The climate conference in Glasgow is over and after many high level meetings have taken place, promises have been made and declarations have been proclaimed, it is now the time to take the necessary action. To deliver the desirable future outcome, good actions must now follow. We have observed the events and results of the conference closely and experienced a great deal of positive developments, but also some significant drawbacks. In this blog post we want to elaborate briefly on the relevant developments for the carbon market, especially considering implications for project developers on the voluntary carbon market like us. In this context we looked into some developments in regard to article 6 of the Paris Agreement, the major policy for international carbon markets.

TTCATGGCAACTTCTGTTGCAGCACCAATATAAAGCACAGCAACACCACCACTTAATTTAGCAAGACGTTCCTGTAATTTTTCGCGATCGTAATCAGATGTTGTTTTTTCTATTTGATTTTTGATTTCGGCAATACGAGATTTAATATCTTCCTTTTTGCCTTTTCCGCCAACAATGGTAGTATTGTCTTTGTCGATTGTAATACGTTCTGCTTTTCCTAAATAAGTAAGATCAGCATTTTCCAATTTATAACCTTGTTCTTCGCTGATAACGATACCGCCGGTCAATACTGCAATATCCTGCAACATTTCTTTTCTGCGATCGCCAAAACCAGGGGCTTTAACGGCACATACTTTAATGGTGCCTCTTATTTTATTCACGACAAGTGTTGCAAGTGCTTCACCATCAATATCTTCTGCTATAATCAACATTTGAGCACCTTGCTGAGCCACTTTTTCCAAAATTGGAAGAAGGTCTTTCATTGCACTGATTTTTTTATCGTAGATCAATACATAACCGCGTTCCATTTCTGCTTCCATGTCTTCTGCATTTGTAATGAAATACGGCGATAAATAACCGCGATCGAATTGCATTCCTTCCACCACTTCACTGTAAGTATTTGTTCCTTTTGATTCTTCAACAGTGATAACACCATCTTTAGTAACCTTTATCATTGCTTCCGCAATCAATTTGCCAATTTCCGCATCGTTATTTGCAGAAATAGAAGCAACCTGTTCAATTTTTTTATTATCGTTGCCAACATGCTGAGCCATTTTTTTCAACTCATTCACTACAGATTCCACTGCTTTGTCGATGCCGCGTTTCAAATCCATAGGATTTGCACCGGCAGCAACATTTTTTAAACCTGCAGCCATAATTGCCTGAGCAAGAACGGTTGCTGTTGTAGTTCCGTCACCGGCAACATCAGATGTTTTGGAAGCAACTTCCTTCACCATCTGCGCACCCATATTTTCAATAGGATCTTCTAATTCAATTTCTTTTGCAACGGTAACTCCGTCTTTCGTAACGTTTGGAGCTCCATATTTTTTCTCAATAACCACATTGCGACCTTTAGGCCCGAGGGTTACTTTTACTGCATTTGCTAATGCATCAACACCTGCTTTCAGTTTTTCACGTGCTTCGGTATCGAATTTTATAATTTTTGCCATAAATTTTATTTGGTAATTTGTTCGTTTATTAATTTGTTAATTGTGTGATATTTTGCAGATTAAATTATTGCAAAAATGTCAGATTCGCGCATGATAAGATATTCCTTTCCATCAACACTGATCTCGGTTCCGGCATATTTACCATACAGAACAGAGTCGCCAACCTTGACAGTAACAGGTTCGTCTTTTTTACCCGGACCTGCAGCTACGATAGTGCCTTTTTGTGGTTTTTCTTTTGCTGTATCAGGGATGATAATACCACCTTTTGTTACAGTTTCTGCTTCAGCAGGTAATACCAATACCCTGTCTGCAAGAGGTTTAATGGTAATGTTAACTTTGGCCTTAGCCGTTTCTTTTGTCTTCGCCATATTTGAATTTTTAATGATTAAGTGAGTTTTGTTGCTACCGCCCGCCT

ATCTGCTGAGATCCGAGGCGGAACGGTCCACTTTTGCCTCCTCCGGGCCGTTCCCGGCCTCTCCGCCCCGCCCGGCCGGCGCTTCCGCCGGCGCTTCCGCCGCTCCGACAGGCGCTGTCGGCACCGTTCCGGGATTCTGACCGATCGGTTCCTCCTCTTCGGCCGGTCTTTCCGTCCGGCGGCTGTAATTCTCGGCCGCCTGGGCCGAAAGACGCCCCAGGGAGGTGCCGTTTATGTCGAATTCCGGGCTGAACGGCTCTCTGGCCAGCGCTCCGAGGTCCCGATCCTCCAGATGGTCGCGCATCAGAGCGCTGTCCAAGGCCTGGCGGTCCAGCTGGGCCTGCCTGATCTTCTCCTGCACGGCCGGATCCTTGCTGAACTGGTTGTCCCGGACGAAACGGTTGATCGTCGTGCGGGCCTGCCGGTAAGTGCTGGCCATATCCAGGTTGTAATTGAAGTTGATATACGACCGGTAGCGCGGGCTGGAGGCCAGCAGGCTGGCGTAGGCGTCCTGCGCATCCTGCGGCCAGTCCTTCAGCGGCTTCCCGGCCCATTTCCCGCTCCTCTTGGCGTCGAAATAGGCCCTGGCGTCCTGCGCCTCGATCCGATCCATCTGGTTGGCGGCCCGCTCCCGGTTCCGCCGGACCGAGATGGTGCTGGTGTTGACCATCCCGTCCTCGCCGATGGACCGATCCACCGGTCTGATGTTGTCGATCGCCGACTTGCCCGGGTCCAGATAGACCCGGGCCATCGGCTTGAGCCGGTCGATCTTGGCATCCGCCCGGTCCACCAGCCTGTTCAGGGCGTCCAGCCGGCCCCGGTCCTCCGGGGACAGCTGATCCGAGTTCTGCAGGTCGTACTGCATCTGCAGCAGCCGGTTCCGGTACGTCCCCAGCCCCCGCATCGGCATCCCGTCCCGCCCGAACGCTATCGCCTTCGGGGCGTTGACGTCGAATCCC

Let’s start with the good news: We happily observed how major countries and institutions increased their investment volume for restoration, community development and nature based climate solutions. One of the most notable efforts in this context may be a 1.7 billion dollar fund, looking especially at the protection of forests through indigenous communities in the tropics. The goal to fully stop deforestation until 2030 was another promise we liked and which was emphasized in unison by all world leaders. However, this one has been made many times before on a national scale and we are not sure if national policies will be implemented in time to reach that goal until the end of this decade. In relation to the carbon market the improved rules for international accounting on emission reductions seem to finally bring more clarity in terms of international trade. The “corresponding adjustments” mechanism, a form of double book keeping, was finally accepted by all countries and players previously opposed, like Brazil, entered in a constructive dialogue this time. In addition, the rusty Clean Development Mechanism is ameliorated through a new concept called “overall mitigation in global emission” (OMGE). This means, on the one hand, that a small share of globally created credits will not be assigned to a seller nor a buyer country, but purely benefit the atmosphere (for a start around 2%). On the other hand this includes new mechanisms to change, review and control the rules of the international carbon market more effectively. Finally, the innovative energy coming from voluntary markets was recognized at various occasions throughout the conference. The often higher standards on the voluntary market were described as crucial to help improve standards on the compliance markets and the necessary inclusion of credits generated on the voluntary market to reach nationally determined contributions was emphasized throughout the event. However, actors have also pointed out the adverse effects of carbon markets and emphatically mentioned that modern carbon markets cannot be used to free fossil fuel companies, financial institutions and emission intensive corporations from changing their business as usual operations. We strongly agree to this position and want to point to a declaration of 170 NGOs stressing the adverse effects carbon markets can have. This makes clear that every project developer in the market has an enormous responsibility to holistically understand all parameters around a project he is implementing and that credit buyers should be well chosen.